Battle-Tested Dot Com Survivors Looking To Go Public
from the we-made-it! dept
There have been plenty of stories over the past year or so about how many of the original dot com ideas are making a return. What isn’t mentioned as much is that many of the original companies are still around — though, in different forms. Sure, there were the very loud flameouts of companies like Pets.com, Webvan, Kosmo and eToys, but plenty of others managed to tighten things up, shift course, and deal with the changing market. In fact, according to Business Week, nearly half of all venture funded companies from 1999 and 2000 are still around (though, no source is given for this stat). Now that things are starting to open up a bit, many of these companies are climbing out of their bomb shelters or wherever else they’ve been hiding to see if it’s safe to drink from the IPO waters again. The main focus of the article is Tellme, which you may recall was a company that received a tremendous amount of hype and money for a “me too” play (a voice portal) in a market with lots of competition and without a clear advantage. It also had a CEO who appeared to base his business model on something that wasn’t true at all. At one point, he claimed that only 10% of Americans had access to the internet and that the other 90% would access it by phone using TellMe’s services. However, to their credit, TellMe eventually recognized that the voice portal business was a dead end, and turned the company around to focus on enterprise and service provider opportunities. It’s still a market with a lot of competition, but it shows how many companies that started off with lots of hype eventually realized that it was important to focus on actually bringing in revenue.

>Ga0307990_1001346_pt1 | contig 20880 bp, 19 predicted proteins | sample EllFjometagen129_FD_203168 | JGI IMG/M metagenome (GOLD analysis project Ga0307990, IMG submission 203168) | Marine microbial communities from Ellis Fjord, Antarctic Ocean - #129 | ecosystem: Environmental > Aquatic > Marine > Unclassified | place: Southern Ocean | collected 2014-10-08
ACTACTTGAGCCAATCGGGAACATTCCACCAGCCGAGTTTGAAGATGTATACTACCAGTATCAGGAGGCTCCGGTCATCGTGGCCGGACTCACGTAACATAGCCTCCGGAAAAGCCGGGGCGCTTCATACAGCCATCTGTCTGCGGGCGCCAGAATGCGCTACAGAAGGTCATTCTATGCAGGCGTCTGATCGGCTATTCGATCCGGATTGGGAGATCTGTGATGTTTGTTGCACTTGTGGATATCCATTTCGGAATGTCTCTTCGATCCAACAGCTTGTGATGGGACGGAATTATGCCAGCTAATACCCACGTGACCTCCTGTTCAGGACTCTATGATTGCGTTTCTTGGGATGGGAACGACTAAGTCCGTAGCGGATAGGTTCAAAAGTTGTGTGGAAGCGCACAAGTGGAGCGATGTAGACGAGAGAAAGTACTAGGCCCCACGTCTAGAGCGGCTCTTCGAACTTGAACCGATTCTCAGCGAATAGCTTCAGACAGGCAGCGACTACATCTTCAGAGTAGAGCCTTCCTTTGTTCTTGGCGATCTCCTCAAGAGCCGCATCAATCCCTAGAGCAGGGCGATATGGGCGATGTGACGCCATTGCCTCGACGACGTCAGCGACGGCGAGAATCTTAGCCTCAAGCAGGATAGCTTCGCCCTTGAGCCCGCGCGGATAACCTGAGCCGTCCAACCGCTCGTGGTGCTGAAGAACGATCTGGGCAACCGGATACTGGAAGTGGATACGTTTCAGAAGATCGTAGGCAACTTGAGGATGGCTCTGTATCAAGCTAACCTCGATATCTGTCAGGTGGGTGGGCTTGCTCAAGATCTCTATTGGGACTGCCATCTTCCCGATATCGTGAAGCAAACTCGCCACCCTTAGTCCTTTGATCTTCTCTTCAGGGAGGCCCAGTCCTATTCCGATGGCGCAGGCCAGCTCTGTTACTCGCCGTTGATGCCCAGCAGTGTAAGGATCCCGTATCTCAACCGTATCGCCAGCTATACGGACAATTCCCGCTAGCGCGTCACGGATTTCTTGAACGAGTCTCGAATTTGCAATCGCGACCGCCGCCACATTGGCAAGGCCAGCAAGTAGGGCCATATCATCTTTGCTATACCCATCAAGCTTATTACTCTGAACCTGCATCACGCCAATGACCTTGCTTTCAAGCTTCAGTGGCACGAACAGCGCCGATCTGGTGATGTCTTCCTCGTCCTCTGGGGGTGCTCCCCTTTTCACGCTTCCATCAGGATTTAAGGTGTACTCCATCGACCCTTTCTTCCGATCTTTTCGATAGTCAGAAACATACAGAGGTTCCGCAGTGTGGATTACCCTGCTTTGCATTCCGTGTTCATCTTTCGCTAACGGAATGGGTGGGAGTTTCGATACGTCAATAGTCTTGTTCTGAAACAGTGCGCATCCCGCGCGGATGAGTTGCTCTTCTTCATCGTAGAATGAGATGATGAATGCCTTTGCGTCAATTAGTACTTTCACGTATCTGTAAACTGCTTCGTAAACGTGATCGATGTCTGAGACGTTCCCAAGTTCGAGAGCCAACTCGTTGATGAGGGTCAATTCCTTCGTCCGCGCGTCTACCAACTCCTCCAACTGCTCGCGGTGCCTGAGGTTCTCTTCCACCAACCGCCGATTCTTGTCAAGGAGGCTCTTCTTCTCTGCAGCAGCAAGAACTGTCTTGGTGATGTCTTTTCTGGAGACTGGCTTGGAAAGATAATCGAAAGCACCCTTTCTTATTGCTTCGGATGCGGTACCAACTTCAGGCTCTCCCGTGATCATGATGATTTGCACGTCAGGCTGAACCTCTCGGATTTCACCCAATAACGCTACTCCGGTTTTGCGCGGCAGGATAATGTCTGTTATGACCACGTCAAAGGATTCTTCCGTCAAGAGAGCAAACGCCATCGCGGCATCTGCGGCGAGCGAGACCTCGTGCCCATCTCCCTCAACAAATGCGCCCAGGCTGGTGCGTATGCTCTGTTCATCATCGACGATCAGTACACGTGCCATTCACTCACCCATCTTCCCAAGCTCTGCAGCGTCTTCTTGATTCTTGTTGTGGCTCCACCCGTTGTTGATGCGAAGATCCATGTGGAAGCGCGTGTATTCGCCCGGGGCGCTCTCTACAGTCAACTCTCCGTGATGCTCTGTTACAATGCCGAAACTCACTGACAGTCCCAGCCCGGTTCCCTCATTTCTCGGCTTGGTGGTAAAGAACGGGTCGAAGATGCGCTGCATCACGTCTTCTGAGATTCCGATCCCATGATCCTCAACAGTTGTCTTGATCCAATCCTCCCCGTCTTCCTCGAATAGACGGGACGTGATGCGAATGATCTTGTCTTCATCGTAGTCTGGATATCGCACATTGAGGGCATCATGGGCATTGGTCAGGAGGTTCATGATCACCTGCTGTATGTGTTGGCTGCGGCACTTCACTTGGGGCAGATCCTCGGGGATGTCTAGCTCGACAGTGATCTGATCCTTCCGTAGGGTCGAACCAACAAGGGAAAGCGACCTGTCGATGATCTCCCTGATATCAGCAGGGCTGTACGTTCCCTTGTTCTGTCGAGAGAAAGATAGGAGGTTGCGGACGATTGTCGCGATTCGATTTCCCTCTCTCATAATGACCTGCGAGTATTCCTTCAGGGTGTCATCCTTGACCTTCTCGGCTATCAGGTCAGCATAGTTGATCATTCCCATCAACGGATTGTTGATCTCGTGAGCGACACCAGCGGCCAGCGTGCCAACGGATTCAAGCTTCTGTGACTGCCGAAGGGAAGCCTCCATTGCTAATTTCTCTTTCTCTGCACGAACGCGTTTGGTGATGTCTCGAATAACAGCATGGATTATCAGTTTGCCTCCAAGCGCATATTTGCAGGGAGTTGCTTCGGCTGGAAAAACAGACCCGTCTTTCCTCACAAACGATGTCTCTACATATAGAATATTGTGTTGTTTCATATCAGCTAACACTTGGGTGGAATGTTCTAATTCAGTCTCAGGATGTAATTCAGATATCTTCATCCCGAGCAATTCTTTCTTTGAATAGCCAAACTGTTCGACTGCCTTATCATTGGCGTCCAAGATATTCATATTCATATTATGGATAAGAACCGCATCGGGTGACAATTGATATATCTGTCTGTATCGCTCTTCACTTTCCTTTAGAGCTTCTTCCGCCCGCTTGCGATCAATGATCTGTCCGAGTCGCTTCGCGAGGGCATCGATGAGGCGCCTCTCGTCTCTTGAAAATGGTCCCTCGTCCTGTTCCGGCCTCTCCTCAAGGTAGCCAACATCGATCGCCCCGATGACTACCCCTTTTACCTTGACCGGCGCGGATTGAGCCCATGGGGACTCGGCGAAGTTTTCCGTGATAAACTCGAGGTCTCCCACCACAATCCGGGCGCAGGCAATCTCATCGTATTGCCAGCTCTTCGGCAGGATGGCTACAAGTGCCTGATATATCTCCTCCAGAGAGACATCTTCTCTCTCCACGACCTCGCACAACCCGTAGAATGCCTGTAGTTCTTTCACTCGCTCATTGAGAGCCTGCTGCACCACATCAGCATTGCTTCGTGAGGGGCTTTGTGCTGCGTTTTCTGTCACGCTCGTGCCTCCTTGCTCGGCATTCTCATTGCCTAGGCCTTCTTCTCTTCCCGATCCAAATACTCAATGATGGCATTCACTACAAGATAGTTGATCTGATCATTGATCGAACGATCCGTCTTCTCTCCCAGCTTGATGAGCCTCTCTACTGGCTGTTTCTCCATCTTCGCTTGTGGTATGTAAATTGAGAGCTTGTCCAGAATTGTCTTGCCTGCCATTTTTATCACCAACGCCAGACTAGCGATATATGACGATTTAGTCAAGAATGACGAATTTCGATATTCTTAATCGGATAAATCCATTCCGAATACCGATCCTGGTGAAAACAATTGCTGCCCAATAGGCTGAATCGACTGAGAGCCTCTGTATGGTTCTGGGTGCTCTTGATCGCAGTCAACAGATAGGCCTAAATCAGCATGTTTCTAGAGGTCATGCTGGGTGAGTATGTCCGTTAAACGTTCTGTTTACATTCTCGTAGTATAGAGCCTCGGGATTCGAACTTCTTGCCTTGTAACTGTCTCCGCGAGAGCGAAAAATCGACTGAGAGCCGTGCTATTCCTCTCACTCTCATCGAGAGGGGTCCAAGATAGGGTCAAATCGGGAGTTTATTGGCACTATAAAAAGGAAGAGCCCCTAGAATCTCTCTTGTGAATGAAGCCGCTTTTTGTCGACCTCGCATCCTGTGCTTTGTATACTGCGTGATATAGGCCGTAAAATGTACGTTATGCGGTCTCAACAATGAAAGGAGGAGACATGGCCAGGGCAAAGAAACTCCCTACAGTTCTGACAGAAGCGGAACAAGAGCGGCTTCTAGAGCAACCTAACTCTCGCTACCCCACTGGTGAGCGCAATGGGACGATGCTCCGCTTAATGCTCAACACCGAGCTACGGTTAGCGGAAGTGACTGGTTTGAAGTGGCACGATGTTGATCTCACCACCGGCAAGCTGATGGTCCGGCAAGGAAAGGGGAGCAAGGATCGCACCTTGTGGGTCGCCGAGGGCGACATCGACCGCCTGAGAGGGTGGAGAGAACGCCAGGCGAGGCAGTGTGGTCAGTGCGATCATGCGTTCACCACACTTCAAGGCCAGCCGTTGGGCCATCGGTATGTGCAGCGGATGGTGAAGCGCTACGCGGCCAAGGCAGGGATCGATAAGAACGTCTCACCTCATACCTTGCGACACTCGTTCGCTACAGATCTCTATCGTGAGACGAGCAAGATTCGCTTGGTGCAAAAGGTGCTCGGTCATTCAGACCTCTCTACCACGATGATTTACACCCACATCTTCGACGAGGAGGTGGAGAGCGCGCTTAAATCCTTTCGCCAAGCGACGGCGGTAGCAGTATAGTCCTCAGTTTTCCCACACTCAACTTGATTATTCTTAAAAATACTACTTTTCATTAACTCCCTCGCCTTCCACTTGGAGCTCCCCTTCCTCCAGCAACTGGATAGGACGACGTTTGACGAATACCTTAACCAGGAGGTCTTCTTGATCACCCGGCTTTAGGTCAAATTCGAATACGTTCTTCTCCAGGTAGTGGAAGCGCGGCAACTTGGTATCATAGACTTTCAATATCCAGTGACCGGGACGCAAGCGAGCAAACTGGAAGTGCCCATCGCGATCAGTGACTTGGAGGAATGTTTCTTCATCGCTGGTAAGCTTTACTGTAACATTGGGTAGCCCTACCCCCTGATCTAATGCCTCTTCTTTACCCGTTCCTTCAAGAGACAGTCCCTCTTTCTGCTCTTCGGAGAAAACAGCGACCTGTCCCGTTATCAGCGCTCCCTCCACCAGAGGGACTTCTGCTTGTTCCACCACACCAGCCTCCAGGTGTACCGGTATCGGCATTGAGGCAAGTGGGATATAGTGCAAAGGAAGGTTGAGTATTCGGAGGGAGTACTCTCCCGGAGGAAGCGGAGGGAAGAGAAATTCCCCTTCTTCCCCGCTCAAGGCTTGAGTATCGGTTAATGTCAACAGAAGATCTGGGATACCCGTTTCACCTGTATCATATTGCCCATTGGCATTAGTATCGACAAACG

Comments on “Battle-Tested Dot Com Survivors Looking To Go Public”
surviving != prospering
Could be that nearly half the startups survived, but how many still have more than 20 fulltime employees and more than $5 million in annual sales?
TellMe is a mini-google, they built a big user community very quickly but the question was how they were going to make money. So I wouldn’t take them as representative of the hundreds of VC funded startups out there.